James Joyce

A Painful Case

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A Painful Case Summary

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“A Painful Case” by James Joyce is a short story about Mr. Duffy, a middle-aged, antisocial bachelor who becomes friends with a married woman. Abhorrent of any mental weakness, Duffy refuses to acknowledge his loneliness until he discovers that his friend died. The story is one of fifteen short stories in the book Dubliners (1914).

James Duffy has chosen to live in a suburb called Chapelizod to isolate himself from the city and the other “mean, modern, and pretentious” suburbs. He has a simple, unadorned room with no pictures and little furniture, and his books are all arranged by size.

He is an unhappy looking man with a brown face, black hair, and a mustache. He sometimes mentally composes a sentence about himself in the third-person, and he never gives money to beggars.

Every morning, Duffy takes the Chapelizod tram to his bank on Baggot Street. He takes lunch at the same time and place every day. He then goes to an eating house for dinner after work. He avoids young people at all costs, but will occasionally go to an opera or a concert to listen to Mozart. Duffy has no friends and belongs to no church. He only visits relatives at Christmas and their funerals.

At the Rotunda one evening, a woman sits next to him, commenting that she is disappointed in the turnout and that it is hard for people to sing to empty benches. He begins speaking with her and notices the woman next to her, who must be about his age. She is the woman’s daughter. He studies the daughter and finds her attractive, intelligent, and defiant-looking.

A few weeks later, he sees them again at a concert in Earlsfort Terrace. This time, he speaks to the daughter, Mrs. Sinico, who tells him about her husband, Captain Sinico, the captain of a mercantile boat, who seems to be away often. They have a grown daughter.

The third time Duffy meets Mrs. Sinico, he makes an appointment with her. They begin walking together in the evening, and eventually, he starts visiting her home. There, Captain Sinico suspects that Duffy is interested in his daughter, never considering that he might be interested his wife. Thus, Duffy and Mrs. Sinico spend a lot of their time alone at her house.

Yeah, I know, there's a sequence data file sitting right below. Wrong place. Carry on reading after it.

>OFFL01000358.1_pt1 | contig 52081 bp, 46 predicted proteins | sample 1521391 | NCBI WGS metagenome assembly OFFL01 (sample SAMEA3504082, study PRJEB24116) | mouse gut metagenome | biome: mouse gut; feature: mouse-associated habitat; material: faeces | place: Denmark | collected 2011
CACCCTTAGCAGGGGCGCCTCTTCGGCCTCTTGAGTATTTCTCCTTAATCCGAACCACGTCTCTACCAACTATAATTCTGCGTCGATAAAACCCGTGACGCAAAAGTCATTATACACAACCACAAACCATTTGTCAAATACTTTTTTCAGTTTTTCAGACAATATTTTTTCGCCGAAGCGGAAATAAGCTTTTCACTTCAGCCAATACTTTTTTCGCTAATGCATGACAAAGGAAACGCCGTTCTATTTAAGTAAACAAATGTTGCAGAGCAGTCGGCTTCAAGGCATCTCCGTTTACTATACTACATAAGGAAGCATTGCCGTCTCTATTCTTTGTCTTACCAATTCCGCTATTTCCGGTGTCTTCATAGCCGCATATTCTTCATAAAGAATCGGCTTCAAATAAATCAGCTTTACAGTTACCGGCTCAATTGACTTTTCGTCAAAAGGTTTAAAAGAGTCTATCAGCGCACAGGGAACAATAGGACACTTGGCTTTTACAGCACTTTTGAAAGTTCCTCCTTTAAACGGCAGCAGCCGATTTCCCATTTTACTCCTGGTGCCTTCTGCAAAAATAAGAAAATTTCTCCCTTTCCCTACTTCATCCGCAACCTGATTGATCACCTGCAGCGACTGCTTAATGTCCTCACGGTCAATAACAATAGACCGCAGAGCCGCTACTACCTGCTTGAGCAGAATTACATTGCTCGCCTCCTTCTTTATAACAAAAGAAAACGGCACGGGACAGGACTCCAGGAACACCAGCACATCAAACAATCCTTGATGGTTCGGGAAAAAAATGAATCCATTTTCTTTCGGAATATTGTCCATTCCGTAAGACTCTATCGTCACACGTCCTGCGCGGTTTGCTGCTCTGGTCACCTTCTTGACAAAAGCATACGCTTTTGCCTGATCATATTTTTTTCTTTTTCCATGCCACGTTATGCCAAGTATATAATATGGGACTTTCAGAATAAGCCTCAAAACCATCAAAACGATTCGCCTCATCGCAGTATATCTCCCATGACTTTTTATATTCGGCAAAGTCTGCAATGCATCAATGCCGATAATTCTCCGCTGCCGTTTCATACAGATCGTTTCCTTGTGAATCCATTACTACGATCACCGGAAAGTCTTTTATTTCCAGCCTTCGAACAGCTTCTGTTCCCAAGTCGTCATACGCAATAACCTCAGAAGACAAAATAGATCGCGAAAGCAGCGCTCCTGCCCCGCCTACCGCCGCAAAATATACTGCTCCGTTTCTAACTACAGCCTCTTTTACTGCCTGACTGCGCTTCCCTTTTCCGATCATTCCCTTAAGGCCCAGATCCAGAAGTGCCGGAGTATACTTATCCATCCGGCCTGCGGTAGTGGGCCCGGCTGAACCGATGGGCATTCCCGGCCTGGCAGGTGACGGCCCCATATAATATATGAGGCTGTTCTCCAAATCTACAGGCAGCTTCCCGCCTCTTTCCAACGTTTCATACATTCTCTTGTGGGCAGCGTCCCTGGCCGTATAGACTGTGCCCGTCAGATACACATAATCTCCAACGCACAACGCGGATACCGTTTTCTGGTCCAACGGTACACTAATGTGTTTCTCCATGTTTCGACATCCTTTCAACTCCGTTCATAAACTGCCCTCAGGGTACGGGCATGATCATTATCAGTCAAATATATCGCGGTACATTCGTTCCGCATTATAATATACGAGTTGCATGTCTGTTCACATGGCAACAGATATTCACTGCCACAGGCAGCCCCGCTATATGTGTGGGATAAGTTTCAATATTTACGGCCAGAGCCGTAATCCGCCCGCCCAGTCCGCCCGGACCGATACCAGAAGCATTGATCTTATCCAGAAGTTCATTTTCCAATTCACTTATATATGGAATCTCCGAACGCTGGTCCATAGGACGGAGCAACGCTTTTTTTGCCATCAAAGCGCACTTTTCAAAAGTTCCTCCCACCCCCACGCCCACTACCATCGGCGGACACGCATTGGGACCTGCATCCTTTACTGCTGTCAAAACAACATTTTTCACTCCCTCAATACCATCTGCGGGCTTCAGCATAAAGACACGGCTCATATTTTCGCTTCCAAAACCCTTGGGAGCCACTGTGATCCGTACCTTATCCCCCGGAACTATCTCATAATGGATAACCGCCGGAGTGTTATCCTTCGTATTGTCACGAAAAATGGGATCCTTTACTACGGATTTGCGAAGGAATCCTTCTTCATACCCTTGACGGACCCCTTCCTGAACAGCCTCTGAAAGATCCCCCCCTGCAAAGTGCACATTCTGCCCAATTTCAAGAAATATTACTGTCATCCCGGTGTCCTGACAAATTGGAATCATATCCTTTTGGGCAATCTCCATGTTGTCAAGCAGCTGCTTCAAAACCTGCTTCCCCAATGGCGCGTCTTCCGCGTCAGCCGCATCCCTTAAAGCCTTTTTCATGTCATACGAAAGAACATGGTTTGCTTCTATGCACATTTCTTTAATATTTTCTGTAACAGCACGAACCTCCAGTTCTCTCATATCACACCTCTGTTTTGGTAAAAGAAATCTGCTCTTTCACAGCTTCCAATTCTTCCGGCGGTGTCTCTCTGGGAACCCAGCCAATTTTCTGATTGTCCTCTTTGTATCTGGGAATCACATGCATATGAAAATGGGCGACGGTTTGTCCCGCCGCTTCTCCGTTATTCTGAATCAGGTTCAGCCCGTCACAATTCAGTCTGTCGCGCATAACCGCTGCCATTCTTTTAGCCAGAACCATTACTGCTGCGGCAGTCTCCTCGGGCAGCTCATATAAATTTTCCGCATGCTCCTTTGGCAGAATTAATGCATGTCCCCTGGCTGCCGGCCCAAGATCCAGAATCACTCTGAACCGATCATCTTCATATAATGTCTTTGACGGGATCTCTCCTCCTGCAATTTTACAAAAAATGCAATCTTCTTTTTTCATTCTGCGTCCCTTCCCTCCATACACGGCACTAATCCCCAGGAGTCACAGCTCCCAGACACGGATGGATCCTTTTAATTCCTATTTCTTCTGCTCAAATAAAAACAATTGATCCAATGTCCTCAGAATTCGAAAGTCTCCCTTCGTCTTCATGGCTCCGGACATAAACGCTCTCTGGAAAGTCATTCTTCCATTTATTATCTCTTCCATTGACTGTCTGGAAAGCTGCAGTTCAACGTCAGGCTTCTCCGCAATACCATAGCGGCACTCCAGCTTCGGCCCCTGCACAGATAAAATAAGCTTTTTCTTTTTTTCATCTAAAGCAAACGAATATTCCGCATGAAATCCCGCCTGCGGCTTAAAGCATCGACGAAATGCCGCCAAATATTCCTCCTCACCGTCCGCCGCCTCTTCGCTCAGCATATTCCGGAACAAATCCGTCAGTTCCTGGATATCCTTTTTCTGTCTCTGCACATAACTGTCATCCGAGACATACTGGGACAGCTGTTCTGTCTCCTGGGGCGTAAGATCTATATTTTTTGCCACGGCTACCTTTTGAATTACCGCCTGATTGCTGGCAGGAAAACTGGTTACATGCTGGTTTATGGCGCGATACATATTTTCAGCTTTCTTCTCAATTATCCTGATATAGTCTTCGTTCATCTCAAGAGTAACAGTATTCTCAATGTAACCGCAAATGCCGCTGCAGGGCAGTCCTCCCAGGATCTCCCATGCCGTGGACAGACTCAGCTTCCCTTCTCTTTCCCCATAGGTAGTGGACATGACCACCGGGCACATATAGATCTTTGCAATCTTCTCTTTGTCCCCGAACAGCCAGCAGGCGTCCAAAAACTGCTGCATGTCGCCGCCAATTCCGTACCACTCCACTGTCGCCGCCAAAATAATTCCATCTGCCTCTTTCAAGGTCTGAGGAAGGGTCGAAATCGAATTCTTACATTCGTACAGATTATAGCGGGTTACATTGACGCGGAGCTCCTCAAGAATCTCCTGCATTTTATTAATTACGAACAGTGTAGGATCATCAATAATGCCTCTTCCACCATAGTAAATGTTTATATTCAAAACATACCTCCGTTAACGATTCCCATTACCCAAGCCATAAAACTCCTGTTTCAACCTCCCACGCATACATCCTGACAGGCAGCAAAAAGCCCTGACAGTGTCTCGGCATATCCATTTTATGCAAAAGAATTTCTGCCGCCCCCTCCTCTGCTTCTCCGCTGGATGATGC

Mrs. Sinico and Duffy talk about books, sharing their intellectual lives. Duffy confesses that he once belonged to a socialist group but believes Dublin won’t be ready for a social revolution for several centuries. She recommends that he write down his thoughts.

Soon, the two are talking of more personal subjects, and Joyce writes, “Her companionship was like a warm soil about an exotic.” One day, Mrs. Sinico grabs his hand and holds it to her cheek. Mr. Duffy thinks she misunderstood him and is put off by the physical contact and emotional outburst. He stops seeing her for a week but writes asking to see her again so that he can make their last meeting less troubled. They meet at a cake shop and agree not to see each other anymore. They are walking to the tram when Mrs. Sinico begins shaking, and Duffy quickly leaves.

Four years later, Mr. Duffy’s room is much the same with a few new books and a few new pieces of music on his landlady’s music stand. He doesn’t write much; his last sentence was written two months after he left Mrs. Sinico at the tram, “Love between man and man is impossible because there must not be sexual intercourse and friendship between man and woman is impossible because there must be sexual intercourse.” His life has gone on much as before. There are a few short sentences about his father dying and the junior partner at his bank retiring.

One evening as he is eating at his usual place, he notices a paragraph in the paper. Unable to eat after reading it, he walks quickly home. There, he looks at the piece again. It notifies the public of the death of Mrs. Emily Sinico, who walked in front of a train. The train was going slowly and the injuries, according to one Dr. Halpin, were not enough to kill a healthy person. She likely died of the shock or a heart attack. In the article, an interview with Captain Sinico and his daughter reveals that two years ago, Mrs. Sinico had begun going out late at night for alcohol. She was in the habit of crossing the tracks.

Duffy is “revolted” by this discovery, as he loathes any indication of mental weakness. He is disgusted that he ever spoke with her of personal matters. He thinks of how she must have been unfit to live and that her death was degrading to the two of them. He thinks of the way she touched him, and the thought troubles him.

Reeling, Duffy goes to the local public house. He runs over his interactions with Mrs. Sinico in his mind. He questions how he broke things off and considers how lonely she must have been. He thinks that he will die lonely, too; it is unlikely that anyone will remember him.

He goes to a park and feels that Mrs. Sinico is with him. He hears a train going by and thinks the engine is “reiterating the syllables of her name.” When he cannot feel her presence anymore, and the train goes silent, he feels that he is alone.

Joyce began sending the manuscript for Dubliners to publishers in 1905. He sent the text eighteen times before it was published in 1914. While the manuscript had been accepted a few times previously, negotiations often fell through due to printing costs and printers refusing to set parts of his more controversial stories.